This sermon is a consideration of Luke 14:7-14.
Now, I am not judging, but I am guessing that most of you really did not pay attention to the scripture. The way our worship service is set up, it is difficult. You just get to hear it read once quickly before the next thing starts, my sermon. Then human nature kicks in and keeps us from focusing. Jesus eating, reminds us of the family picnic we are going to this afternoon up in Findlay. Findlay reminds us of our grandmother’s house, right outside of Findlay in Fostoria. Fostoria reminds us of a real cool candy store you used to walk to with your cousins when you stayed at grandma’s for a week. They had sweet and sour Charms suckers. You can’t get those anymore. I wonder why not. Suddenly, the pastor is saying, The Word of the Lord and the congregation responding, Praise to you Oh Christ. And you are thinking, what, it’s over? I am not judging. I have been there, in your place in the pews. I know how it is.
I say all this, because if you were paying attention, you may have come to the same conclusion I did this week when I read it. What does this teaching of Jesus have to do with me? First, you and I don’t go to parties where there is a rigid order for seating. I know, I know, we all have stories of crazy Aunt Ethel that always had to sit in the winged back chair by the fireplace, but that was because she was crazy Aunt Ethel. Sure, we have favorite seats, dad always sits on the end, etc…but that is a far cry from what Luke is describing. The closest experience you and I may have like this is a wedding, and even that isn’t that strict. Who hasn’t taken their table card and moved it quickly because there is no way you are sitting next to cousin Steve as he drinks way too much free booze?
The rigid seating arrangement Jesus attacked was there because of a rigid class structure in his day. We probably have a more rigid social code then we like to admit, but few of us go to parties with people outside our class, which is another reason this scripture seems to have little to do with us. We go to parties with people that look like us. Uncle Jeff may look down on the rest of us because he went to Miami and we went to community college, but Uncle Jeff is still in the same social class as us. The income disparities between people at our middle class parties are in the tens of the thousands, not millions. Uncle Jeff is fooling himself if he thinks his Miami degree is going to get him a better seat at my party.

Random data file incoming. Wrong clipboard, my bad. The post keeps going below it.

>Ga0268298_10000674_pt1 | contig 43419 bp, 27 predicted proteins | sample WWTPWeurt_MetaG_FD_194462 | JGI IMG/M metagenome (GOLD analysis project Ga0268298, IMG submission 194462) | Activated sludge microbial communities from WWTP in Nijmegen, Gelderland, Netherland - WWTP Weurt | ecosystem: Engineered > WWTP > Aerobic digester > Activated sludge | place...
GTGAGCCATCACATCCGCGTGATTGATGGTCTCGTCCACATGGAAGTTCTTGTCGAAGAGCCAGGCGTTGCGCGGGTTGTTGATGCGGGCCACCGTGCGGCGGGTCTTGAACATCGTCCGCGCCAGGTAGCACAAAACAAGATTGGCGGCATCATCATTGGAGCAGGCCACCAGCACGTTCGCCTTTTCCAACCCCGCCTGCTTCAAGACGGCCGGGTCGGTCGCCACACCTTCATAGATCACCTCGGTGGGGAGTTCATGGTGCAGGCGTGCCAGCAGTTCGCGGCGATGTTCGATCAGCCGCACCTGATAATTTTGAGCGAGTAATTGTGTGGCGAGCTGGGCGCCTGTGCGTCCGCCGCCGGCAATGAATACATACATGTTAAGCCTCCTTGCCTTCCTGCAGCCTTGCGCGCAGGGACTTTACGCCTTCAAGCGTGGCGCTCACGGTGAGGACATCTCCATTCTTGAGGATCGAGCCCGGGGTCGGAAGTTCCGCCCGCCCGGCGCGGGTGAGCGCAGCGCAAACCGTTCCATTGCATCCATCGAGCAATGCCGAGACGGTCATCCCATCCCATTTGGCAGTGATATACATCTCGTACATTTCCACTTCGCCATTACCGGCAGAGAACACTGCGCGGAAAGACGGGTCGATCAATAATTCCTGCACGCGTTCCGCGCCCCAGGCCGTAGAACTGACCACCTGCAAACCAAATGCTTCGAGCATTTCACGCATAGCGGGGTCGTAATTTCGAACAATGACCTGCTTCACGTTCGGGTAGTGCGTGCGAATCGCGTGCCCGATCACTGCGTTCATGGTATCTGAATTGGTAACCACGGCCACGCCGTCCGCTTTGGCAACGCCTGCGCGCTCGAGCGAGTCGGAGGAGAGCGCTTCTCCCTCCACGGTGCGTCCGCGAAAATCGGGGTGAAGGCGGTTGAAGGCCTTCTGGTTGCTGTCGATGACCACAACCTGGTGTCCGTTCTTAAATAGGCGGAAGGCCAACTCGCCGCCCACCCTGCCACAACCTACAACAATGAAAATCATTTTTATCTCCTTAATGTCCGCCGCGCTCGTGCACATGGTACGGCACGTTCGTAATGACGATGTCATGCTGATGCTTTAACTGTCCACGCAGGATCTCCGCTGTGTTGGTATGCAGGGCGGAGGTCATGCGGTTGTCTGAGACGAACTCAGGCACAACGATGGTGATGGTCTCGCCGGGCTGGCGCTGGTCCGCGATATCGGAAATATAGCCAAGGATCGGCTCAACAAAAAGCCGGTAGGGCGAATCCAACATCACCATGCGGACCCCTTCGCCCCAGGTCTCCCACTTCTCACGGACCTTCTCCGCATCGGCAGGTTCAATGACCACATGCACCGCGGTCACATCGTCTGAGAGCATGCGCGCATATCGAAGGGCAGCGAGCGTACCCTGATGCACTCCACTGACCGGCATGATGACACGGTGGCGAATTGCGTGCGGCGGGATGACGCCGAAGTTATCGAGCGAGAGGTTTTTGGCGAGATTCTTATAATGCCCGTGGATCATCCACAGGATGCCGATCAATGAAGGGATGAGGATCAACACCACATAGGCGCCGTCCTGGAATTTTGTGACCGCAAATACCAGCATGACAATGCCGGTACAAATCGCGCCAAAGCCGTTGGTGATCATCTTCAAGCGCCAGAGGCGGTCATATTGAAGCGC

Which leads to another problem with this scripture, we don’t sound like this. In Jesus’ parable, the oaf is the guy who sat in the wrong seat. At our parties, the oaf would be either the host who came up and said to the guy in the wrong seat, hey give that seat to someone more important or the guy who put the host up to it because he thought he was more important. Can you imagine the whispers at a party if something like this happened?
Finally, what do you do with these teachings of perfection anyway? I mean surely, Jesus does not intend that we never throw a party for our friends, family, neighbors and coworkers, right? This teaching is similar to the one about giving away all our wealth or not worrying about tomorrow. How many retirees brag about taking that advice? Because these teachings are so far out there, we tend to either skip them, lest we feel horrible about ourselves, or try to fulfill them and soon tire of the complete isolation or chaos that doing so makes of our life. The only people that can live these kinds of teachings fully are monks in a monastery isolated somewhere.
When you heard this scripture read this morning, you may have gotten as frustrated as I did when I first sat down and tried to figure out what to do with it. Or you may be a lot smarter than me and got it right away. Jesus is simply teaching us how to throw a great party. Even though the parties that Jesus went too looked a lot different than our parties, his teaching about how to throw a good party still applies and still seem crucial for the Kingdom of God.